BusinessDesk: NZ food prices fall 1% in March, led by fruit, vegetables, chicken

BusinessDesk: NZ food prices fall 1% in March, led by fruit, vegetables, chicken

New Zealand food prices fell in March, adding to the evidence that inflation is benign, as prices fell for fruit and vegetables, such as apples and pumpkin, and for chicken pieces.

The food price index fell 1 percent last month, according to Statistics New Zealand. Prices declined for all five sub-groups measured, the first time that has happened since October 2009. Prices rose 0.2 percent compared to March 2011.

Food prices for March are the final component of consumer prices (CPI) for the first quarter, which are due for release on Thursday and are expected to show there’s little pressure on the Reserve Bank to raise interest rates soon. The inflation rate was 0.6 percent in the first three months of the year, according to a Reuters survey of economists.

Following the figures, ASB economists revised down their March quarter CPI forecast from 0.6% to 0.5%.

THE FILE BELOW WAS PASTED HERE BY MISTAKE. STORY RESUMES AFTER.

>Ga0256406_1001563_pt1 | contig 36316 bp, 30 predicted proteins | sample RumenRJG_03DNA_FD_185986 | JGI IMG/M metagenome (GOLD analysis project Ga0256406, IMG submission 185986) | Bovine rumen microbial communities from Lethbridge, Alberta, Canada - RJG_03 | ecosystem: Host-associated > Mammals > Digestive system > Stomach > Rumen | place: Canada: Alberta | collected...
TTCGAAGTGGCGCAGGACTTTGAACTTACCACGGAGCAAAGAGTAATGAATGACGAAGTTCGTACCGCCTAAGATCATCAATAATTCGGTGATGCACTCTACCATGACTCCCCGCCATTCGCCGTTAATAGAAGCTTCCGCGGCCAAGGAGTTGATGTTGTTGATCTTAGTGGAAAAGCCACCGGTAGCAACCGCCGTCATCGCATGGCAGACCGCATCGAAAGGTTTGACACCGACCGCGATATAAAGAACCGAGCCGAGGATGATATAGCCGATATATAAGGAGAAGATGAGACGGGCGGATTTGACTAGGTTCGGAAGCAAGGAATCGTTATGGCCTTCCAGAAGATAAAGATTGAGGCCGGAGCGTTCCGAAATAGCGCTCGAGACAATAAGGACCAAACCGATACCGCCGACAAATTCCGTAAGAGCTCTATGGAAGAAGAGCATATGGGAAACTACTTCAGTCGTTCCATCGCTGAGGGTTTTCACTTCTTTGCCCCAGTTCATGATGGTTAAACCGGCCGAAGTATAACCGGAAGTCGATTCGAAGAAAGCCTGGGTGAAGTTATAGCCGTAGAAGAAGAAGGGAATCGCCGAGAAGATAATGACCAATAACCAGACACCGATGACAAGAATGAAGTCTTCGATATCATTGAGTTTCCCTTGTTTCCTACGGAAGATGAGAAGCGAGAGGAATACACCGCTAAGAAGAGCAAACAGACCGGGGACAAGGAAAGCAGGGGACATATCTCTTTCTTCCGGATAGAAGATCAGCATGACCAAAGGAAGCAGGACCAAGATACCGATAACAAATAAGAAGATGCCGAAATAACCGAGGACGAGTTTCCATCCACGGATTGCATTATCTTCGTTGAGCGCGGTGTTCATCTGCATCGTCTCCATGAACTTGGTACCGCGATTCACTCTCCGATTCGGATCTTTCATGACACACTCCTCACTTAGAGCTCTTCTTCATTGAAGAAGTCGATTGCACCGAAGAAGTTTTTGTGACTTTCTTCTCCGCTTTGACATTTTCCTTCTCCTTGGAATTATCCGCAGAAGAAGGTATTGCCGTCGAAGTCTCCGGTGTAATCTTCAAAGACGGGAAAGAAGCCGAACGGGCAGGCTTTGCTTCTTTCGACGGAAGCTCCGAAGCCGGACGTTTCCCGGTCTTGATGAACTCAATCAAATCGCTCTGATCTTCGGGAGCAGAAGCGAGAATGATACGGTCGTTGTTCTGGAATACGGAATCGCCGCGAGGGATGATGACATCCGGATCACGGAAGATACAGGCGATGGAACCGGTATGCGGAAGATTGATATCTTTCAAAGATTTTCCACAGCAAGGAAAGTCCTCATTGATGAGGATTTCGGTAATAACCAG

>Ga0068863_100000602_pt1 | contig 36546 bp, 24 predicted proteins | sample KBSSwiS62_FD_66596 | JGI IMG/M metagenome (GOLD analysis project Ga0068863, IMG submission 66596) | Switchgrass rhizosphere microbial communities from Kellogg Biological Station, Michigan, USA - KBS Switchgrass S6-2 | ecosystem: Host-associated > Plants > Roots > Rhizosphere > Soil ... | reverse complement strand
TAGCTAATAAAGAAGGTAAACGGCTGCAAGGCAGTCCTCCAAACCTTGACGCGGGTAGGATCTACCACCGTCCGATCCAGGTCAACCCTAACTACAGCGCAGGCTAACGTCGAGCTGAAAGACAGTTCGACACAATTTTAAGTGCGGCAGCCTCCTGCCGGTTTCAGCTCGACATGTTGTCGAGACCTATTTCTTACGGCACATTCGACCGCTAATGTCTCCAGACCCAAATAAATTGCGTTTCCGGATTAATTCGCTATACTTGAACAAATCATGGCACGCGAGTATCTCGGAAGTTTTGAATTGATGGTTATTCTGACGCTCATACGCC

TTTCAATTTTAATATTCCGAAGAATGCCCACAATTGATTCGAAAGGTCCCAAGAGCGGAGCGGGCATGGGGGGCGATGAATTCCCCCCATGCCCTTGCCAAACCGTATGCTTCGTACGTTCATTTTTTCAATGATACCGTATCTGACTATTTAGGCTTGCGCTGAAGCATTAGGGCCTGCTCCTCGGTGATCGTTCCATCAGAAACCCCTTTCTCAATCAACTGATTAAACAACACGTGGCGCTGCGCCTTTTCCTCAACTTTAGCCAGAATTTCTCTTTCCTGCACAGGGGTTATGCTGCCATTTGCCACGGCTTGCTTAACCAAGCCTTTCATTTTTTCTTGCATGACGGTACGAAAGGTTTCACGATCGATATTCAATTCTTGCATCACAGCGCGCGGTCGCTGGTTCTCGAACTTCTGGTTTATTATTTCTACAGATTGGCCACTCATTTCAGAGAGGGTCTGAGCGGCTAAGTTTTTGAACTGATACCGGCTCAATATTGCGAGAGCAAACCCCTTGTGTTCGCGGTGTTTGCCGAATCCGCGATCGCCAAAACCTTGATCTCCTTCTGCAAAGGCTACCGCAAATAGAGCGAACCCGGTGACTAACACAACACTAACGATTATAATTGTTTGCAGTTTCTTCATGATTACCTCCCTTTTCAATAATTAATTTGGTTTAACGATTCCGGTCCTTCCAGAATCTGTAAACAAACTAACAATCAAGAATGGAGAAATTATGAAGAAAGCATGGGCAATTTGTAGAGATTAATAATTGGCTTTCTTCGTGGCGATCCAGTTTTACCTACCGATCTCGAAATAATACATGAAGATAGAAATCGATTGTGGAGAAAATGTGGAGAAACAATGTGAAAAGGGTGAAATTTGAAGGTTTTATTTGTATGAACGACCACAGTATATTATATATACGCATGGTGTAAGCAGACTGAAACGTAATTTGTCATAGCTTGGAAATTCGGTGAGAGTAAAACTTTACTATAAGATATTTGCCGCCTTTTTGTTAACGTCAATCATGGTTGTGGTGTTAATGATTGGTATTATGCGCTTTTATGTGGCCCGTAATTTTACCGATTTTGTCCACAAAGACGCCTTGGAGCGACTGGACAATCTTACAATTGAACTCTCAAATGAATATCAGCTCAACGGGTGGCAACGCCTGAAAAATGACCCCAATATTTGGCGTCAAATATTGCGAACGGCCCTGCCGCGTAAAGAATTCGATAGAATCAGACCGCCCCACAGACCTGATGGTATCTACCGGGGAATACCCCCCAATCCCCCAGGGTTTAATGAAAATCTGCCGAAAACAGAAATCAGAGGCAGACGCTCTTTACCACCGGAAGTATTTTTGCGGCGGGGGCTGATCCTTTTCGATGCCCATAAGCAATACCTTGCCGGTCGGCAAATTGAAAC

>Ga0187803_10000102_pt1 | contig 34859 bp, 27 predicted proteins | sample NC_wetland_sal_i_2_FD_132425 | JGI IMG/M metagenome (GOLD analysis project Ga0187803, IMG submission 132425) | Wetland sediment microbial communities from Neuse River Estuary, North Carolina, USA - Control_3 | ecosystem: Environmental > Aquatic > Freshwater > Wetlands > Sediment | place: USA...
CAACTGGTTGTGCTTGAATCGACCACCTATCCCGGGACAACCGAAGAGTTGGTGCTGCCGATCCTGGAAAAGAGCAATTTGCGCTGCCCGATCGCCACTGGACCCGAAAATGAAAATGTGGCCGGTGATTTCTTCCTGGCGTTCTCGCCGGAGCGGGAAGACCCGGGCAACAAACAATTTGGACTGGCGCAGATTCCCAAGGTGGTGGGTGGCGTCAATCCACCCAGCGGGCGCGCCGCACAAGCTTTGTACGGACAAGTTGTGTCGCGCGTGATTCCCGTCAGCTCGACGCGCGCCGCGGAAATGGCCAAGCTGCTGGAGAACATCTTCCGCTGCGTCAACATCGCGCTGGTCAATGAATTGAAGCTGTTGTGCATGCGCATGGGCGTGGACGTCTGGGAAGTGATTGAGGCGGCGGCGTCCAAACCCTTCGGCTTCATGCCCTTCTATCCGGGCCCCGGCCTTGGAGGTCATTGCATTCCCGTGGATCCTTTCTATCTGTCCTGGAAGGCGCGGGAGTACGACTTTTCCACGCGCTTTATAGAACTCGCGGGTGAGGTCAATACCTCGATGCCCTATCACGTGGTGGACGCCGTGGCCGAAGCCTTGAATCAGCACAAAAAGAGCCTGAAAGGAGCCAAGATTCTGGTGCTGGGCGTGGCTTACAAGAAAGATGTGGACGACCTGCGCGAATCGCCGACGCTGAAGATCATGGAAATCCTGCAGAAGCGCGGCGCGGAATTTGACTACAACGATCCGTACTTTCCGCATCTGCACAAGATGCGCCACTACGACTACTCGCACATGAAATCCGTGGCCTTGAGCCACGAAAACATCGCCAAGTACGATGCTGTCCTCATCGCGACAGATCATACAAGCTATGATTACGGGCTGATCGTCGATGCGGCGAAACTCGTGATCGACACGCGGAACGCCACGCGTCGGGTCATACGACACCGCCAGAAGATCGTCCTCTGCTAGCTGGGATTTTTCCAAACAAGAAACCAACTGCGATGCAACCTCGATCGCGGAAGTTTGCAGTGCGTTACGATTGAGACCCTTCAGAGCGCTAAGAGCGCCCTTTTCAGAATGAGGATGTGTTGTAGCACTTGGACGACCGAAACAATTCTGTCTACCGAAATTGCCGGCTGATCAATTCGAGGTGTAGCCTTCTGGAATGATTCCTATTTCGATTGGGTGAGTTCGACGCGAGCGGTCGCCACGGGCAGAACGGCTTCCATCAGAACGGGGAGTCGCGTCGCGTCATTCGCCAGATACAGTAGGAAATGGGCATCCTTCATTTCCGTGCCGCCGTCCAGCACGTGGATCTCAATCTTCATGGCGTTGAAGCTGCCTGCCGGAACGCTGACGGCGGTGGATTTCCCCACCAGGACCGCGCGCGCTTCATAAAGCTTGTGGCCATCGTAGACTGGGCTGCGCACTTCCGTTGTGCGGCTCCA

Prices of fruit and vegetables fell 4.2 percent in March, with the biggest declines recorded for apples, down 24 percent as the harvest pushed an abundance onto the market, while pumpkin fell 26 percent and grapes dropped 20 percent. Potatoes declined 5.8 percent.

Meat, poultry and fish prices fell 1.8 percent, driven by a 4 percent decline in the price of chicken pieces. Grocery prices fell 0.3 percent, with chocolate biscuits falling 7.8 percent. Bacon fell 6.5 percent.

Restaurant meals and ready-to-eat food fell 0.2 percent and non-alcoholic drink prices fell 0.1 percent.

Strawberries were the standout price gainer, rising 24 percent, and avocados gained 35 percent. Ham rose 6.9 percent and potato crisps rose 4.5 percent.

'Little need to raise OCR'

ASB economist Jane Turner said the weaker-than-expected food prices reading meant ASB had lowered its forecast for Q1 CPI to 0.5% and 1.6% yoy. 

"The broad-based weakness in the food price index over March highlights the lack of inflation within the economy at present. Inflation is likely to remain at the bottom of the RBNZ’s target band of 1-3% over 2012 and we see no urgency to increase the OCR before the end of the year," Turner said.

With Alex Tarrant

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